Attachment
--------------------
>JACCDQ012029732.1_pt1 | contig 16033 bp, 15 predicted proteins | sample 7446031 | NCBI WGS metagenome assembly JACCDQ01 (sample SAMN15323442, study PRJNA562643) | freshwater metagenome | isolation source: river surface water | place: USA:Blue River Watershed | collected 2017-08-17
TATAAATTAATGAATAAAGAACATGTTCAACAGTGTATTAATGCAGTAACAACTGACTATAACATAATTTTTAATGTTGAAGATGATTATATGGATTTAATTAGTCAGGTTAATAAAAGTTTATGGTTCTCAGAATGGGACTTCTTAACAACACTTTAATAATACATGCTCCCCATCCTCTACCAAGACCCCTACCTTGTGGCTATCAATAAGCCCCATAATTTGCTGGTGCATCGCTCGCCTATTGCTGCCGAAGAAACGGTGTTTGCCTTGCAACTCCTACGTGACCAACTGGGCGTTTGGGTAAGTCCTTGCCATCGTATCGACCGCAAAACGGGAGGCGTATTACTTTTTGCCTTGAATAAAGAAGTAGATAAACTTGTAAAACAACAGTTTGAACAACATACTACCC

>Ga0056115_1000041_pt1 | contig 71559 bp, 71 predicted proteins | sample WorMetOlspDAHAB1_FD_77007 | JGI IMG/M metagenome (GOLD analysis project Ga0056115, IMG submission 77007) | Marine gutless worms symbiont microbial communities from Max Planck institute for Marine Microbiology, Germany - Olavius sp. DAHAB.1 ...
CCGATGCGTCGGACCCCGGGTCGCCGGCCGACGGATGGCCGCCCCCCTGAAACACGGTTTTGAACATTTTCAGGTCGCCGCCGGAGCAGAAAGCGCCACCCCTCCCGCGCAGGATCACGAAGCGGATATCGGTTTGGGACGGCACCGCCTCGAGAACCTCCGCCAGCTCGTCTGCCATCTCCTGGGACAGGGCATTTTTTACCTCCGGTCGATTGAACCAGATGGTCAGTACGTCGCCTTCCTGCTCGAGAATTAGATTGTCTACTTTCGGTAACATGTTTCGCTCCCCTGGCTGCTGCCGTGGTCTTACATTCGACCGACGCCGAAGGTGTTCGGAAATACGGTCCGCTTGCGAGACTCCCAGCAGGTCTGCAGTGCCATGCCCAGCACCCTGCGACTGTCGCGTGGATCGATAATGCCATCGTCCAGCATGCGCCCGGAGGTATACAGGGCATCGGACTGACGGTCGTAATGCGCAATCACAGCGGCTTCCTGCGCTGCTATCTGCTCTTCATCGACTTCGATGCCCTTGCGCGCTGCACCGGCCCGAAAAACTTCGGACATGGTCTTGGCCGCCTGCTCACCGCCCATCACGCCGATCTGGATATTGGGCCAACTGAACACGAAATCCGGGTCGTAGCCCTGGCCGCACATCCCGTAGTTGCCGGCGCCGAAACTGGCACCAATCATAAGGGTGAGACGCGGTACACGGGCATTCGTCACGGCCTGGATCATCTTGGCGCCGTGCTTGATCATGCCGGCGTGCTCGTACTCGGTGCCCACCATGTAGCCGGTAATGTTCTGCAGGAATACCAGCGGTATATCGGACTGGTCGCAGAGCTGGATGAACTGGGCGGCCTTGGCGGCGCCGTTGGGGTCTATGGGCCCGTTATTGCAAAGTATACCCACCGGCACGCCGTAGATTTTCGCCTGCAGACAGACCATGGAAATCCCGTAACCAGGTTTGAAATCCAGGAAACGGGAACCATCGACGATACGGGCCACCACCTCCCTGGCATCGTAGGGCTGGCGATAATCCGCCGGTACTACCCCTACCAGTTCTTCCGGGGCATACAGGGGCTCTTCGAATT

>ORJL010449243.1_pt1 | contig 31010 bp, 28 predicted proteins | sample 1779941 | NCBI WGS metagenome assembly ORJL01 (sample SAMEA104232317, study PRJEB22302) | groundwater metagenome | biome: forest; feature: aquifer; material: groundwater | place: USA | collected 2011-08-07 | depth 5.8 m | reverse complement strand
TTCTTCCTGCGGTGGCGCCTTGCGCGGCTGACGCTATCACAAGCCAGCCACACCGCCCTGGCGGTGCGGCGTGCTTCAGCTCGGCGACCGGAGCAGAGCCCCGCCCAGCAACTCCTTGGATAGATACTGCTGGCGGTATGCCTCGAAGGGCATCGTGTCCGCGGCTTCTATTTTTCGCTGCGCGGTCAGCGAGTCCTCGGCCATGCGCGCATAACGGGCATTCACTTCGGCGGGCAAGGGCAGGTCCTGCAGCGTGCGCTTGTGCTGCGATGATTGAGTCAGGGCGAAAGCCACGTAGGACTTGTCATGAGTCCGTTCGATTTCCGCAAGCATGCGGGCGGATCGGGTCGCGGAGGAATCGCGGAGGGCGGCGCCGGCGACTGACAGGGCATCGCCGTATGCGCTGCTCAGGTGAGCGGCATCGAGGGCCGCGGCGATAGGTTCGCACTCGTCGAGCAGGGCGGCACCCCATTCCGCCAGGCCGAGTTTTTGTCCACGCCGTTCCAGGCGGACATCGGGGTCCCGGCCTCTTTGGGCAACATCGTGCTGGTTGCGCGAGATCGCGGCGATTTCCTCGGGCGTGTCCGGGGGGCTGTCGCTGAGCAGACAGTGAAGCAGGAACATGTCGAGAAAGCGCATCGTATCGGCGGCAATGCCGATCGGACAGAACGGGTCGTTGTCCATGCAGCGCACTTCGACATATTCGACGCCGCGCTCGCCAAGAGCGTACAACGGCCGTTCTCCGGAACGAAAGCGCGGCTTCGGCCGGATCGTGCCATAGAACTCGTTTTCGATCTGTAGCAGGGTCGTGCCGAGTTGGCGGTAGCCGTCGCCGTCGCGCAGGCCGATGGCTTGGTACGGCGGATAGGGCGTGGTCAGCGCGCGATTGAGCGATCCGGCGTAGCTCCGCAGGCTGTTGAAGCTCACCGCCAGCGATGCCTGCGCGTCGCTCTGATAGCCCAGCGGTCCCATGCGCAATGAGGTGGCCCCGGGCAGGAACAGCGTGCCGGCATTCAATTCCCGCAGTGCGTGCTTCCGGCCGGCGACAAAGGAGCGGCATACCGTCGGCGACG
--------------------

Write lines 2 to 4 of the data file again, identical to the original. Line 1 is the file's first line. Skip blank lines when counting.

TATAAATTAATGAATAAAGAACATGTTCAACAGTGTATTAATGCAGTAACAACTGACTATAACATAATTTTTAATGTTGAAGATGATTATATGGATTTAATTAGTCAGGTTAATAAAAGTTTATGGTTCTCAGAATGGGACTTCTTAACAACACTTTAATAATACATGCTCCCCATCCTCTACCAAGACCCCTACCTTGTGGCTATCAATAAGCCCCATAATTTGCTGGTGCATCGCTCGCCTATTGCTGCCGAAGAAACGGTGTTTGCCTTGCAACTCCTACGTGACCAACTGGGCGTTTGGGTAAGTCCTTGCCATCGTATCGACCGCAAAACGGGAGGCGTATTACTTTTTGCCTTGAATAAAGAAGTAGATAAACTTGTAAAACAACAGTTTGAACAACATACTACCC

>Ga0056115_1000041_pt1 | contig 71559 bp, 71 predicted proteins | sample WorMetOlspDAHAB1_FD_77007 | JGI IMG/M metagenome (GOLD analysis project Ga0056115, IMG submission 77007) | Marine gutless worms symbiont microbial communities from Max Planck institute for Marine Microbiology, Germany - Olavius sp. DAHAB.1 ...
CCGATGCGTCGGACCCCGGGTCGCCGGCCGACGGATGGCCGCCCCCCTGAAACACGGTTTTGAACATTTTCAGGTCGCCGCCGGAGCAGAAAGCGCCACCCCTCCCGCGCAGGATCACGAAGCGGATATCGGTTTGGGACGGCACCGCCTCGAGAACCTCCGCCAGCTCGTCTGCCATCTCCTGGGACAGGGCATTTTTTACCTCCGGTCGATTGAACCAGATGGTCAGTACGTCGCCTTCCTGCTCGAGAATTAGATTGTCTACTTTCGGTAACATGTTTCGCTCCCCTGGCTGCTGCCGTGGTCTTACATTCGACCGACGCCGAAGGTGTTCGGAAATACGGTCCGCTTGCGAGACTCCCAGCAGGTCTGCAGTGCCATGCCCAGCACCCTGCGACTGTCGCGTGGATCGATAATGCCATCGTCCAGCATGCGCCCGGAGGTATACAGGGCATCGGACTGACGGTCGTAATGCGCAATCACAGCGGCTTCCTGCGCTGCTATCTGCTCTTCATCGACTTCGATGCCCTTGCGCGCTGCACCGGCCCGAAAAACTTCGGACATGGTCTTGGCCGCCTGCTCACCGCCCATCACGCCGATCTGGATATTGGGCCAACTGAACACGAAATCCGGGTCGTAGCCCTGGCCGCACATCCCGTAGTTGCCGGCGCCGAAACTGGCACCAATCATAAGGGTGAGACGCGGTACACGGGCATTCGTCACGGCCTGGATCATCTTGGCGCCGTGCTTGATCATGCCGGCGTGCTCGTACTCGGTGCCCACCATGTAGCCGGTAATGTTCTGCAGGAATACCAGCGGTATATCGGACTGGTCGCAGAGCTGGATGAACTGGGCGGCCTTGGCGGCGCCGTTGGGGTCTATGGGCCCGTTATTGCAAAGTATACCCACCGGCACGCCGTAGATTTTCGCCTGCAGACAGACCATGGAAATCCCGTAACCAGGTTTGAAATCCAGGAAACGGGAACCATCGACGATACGGGCCACCACCTCCCTGGCATCGTAGGGCTGGCGATAATCCGCCGGTACTACCCCTACCAGTTCTTCCGGGGCATACAGGGGCTCTTCGAATT